As with many states, Texas and the cannabis plant have a long, complex history – from the first citywide cannabis ban adopted in El Paso in 1915, to the enactment of state laws in 1931 that made possession of any amount of cannabis illegal statewide, to imposing in 1955 sentences of up to life imprisonment for cannabis possession by repeat offenders.

In this two-part article, we provide an overview of the cannabis-related legislation and regulations applicable to Texas cannabis operators and consumers.  In Part I, we discuss the State’s regulations for limited medical cannabis use and consumption. In Part II, we will cover Texas’s hemp program.

Recent movements across the nation to decriminalize cannabis have been gaining steam. Perhaps, as a sign of the times, Texas enacted the Compassionate Use Act (the “Act”)[1] in 2015, thereby creating a medical cannabis use program for Texas permanent residents known as the Compassionate Use/Low-THC[2] Cannabis Program (the “Program”).  Initially, to the dismay of many, only patients diagnosed with intractable epilepsy were eligible for the Program, and, even then, only after obtaining two qualified physicians’ opinions that cannabis may be an effective treatment for the patient.[3]  Although ever-cautious, Texas legislators took heed to those asking for broader application, and, in 2019, expanded the Act to incorporate additional medical conditions, and clarified and simplified certain requirements, which included, among other things, the need to obtain the opinion of only one qualified physician.[4]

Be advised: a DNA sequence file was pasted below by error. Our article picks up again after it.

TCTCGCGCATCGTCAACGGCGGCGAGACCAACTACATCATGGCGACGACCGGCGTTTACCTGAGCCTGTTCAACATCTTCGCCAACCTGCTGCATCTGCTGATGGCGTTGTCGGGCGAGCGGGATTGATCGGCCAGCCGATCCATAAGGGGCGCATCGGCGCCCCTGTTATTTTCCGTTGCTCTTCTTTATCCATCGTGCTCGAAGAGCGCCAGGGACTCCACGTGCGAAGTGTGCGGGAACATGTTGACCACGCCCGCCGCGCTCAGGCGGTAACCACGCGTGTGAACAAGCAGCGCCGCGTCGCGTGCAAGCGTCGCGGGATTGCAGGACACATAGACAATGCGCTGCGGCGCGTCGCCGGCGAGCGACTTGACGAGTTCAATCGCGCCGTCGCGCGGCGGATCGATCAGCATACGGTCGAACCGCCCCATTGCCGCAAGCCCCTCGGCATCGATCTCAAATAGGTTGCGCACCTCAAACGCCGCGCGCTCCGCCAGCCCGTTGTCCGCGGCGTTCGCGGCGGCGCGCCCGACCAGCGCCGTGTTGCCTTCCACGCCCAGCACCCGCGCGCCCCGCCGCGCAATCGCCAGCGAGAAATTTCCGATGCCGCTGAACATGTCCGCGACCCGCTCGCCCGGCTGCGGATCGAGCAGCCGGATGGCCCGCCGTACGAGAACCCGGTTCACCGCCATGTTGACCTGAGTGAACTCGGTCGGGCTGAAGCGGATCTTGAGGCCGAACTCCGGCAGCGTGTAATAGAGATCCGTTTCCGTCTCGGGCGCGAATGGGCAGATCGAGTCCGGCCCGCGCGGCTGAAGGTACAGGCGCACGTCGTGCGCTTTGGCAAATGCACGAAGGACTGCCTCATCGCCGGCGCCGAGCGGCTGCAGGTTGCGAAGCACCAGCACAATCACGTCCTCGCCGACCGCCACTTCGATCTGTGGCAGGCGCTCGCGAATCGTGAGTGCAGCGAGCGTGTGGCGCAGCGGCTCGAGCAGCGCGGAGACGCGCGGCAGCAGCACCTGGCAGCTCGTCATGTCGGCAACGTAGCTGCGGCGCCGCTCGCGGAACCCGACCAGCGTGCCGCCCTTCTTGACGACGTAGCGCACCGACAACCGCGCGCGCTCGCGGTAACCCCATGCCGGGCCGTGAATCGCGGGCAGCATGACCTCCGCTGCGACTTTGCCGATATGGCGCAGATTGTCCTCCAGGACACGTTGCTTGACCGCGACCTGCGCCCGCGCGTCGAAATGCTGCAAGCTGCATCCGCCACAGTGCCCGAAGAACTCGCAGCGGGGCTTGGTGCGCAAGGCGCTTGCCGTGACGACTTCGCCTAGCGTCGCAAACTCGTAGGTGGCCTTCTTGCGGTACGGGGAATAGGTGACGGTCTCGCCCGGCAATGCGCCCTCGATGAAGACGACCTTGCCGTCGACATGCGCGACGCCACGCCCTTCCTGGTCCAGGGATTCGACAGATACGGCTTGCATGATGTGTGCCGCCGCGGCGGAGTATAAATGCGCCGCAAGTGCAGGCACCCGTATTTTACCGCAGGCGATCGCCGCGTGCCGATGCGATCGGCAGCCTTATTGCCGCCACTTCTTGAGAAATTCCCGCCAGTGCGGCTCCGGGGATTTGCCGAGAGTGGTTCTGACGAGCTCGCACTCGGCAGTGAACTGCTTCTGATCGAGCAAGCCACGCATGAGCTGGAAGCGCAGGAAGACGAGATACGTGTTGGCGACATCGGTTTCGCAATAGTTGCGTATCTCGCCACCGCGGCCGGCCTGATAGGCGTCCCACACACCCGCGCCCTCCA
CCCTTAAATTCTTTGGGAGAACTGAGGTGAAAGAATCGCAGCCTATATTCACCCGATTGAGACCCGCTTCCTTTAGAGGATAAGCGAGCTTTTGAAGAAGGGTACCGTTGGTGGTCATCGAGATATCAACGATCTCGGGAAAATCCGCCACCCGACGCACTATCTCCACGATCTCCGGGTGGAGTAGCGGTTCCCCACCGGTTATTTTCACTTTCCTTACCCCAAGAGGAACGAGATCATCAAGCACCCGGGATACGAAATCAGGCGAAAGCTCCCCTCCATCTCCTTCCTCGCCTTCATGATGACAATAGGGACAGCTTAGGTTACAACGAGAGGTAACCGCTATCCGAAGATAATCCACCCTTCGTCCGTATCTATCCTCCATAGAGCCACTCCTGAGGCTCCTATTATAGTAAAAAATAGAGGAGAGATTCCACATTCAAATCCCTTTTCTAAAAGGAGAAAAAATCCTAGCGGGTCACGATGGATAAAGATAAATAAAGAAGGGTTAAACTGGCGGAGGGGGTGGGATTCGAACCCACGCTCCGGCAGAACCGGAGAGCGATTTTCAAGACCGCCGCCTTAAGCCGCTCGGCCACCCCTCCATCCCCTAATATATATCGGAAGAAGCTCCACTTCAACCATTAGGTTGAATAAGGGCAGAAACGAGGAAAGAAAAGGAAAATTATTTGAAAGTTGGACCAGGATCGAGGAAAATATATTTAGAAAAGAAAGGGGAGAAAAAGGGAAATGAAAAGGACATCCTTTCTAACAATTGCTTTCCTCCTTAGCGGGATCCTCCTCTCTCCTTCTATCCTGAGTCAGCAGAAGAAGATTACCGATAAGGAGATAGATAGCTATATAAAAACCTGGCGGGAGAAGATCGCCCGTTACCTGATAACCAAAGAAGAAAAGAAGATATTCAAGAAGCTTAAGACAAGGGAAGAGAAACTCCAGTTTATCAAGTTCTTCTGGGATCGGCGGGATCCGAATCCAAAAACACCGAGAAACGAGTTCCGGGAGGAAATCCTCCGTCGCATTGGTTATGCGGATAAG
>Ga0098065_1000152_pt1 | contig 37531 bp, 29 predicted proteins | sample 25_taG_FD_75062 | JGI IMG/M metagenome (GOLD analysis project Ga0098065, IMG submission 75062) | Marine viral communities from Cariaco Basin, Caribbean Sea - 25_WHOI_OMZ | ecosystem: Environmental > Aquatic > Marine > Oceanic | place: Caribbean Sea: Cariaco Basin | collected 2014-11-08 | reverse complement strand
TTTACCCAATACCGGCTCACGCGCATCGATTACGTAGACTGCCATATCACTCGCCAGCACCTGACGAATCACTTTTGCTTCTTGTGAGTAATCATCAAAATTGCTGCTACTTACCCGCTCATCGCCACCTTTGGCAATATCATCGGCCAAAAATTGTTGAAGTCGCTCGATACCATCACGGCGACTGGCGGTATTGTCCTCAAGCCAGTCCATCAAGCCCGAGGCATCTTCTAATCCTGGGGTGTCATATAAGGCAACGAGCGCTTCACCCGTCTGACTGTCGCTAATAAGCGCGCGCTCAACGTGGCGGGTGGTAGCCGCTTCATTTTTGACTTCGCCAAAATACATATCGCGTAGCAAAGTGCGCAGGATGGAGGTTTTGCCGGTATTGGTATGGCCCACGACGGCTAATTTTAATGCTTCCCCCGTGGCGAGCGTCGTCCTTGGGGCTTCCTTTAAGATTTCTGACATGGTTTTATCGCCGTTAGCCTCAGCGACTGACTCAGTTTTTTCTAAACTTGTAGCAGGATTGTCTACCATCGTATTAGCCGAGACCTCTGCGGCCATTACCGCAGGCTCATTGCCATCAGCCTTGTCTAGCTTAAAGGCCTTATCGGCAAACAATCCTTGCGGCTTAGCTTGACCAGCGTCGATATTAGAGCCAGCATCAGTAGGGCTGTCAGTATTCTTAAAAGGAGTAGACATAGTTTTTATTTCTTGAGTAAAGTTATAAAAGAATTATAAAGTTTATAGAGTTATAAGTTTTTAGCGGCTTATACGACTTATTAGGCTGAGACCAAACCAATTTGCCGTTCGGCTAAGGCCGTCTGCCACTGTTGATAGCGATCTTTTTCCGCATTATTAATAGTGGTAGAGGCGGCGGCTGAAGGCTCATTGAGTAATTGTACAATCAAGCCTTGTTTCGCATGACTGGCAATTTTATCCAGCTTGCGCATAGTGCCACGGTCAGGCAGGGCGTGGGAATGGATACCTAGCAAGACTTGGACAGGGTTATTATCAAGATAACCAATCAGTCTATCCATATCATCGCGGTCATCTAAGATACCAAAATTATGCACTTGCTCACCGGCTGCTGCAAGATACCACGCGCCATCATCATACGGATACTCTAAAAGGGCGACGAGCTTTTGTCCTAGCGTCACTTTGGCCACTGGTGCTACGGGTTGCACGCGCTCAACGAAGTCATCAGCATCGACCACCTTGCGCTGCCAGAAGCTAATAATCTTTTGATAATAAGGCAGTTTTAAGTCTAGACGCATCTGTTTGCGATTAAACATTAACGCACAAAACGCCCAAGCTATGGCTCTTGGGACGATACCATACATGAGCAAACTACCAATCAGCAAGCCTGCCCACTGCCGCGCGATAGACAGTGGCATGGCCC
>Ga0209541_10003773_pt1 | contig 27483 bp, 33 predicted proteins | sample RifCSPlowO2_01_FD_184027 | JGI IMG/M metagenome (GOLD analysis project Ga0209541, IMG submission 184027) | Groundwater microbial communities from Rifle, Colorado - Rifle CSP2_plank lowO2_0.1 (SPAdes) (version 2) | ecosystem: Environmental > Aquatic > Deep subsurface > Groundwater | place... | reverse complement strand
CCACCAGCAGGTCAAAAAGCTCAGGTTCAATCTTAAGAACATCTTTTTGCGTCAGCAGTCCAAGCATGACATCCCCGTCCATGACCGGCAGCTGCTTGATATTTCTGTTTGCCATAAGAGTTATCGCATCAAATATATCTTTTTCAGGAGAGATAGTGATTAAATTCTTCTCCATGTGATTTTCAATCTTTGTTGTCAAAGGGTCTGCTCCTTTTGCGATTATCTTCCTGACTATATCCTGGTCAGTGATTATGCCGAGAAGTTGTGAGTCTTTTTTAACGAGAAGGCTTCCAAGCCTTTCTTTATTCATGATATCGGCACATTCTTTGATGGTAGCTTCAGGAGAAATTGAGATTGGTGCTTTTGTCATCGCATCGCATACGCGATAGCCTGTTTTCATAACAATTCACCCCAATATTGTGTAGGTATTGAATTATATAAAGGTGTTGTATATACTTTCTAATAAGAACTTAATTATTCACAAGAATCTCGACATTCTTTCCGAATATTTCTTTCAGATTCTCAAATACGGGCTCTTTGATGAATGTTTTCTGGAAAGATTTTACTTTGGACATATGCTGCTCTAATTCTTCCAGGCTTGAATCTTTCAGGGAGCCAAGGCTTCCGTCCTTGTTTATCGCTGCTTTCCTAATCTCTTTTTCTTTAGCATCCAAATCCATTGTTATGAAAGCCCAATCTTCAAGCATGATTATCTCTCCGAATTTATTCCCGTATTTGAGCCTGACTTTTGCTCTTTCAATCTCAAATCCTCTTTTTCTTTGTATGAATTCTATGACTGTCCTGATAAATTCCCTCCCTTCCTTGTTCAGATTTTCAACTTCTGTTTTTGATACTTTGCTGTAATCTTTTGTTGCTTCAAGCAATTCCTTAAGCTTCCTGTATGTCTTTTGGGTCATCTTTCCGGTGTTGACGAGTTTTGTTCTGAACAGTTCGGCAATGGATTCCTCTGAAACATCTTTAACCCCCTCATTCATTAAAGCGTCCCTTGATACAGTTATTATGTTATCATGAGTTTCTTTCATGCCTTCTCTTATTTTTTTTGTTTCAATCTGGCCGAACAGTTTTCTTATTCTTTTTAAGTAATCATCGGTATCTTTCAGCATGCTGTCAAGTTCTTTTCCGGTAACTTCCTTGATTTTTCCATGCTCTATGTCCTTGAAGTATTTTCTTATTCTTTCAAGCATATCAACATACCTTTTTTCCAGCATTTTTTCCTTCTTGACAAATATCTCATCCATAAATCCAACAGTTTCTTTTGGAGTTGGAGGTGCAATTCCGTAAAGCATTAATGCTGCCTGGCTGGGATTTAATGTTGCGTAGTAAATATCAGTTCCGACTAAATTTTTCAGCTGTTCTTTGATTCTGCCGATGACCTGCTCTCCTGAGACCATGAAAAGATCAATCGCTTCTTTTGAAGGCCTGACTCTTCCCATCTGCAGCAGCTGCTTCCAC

Generally, the Act covers patient eligibility, physician qualifications, low-THC cannabis[5] and medical use requirements, and licensing of dispensing organizations.  The Act further establishes an online database containing such patient, physician, prescription and dispensing organization information known as the Compassionate-Use Registry of Texas (“CURT”), and charges the Department of Public Safety (the “Department”) with administration and maintenance of the Program.  The Act further prohibits counties and local governments from enacting, adopting, or enforcing a rule, ordinance, order, resolution, or other regulation that prohibits the cultivation, production, dispensing, or possession of low-THC cannabis as authorized by the Act.[6]

Patients and Treatment

Although cannabis remains a controlled substance under federal laws, the Act exempts the medical use by eligible Texas patients of “low-THC cannabis” from penalties associated with the unlawful possession, use and delivery of cannabis.  To qualify as medical use, the patient must ingest (not smoke) the low-THC cannabis in only the prescribed amount.[7] Current eligible medical conditions include seizure disorders, multiple sclerosis, spasticity, amyotrophic lateral sclerosis, autism, terminal cancer, and any incurable neurodegenerative disease.[8]

The Doctor Is In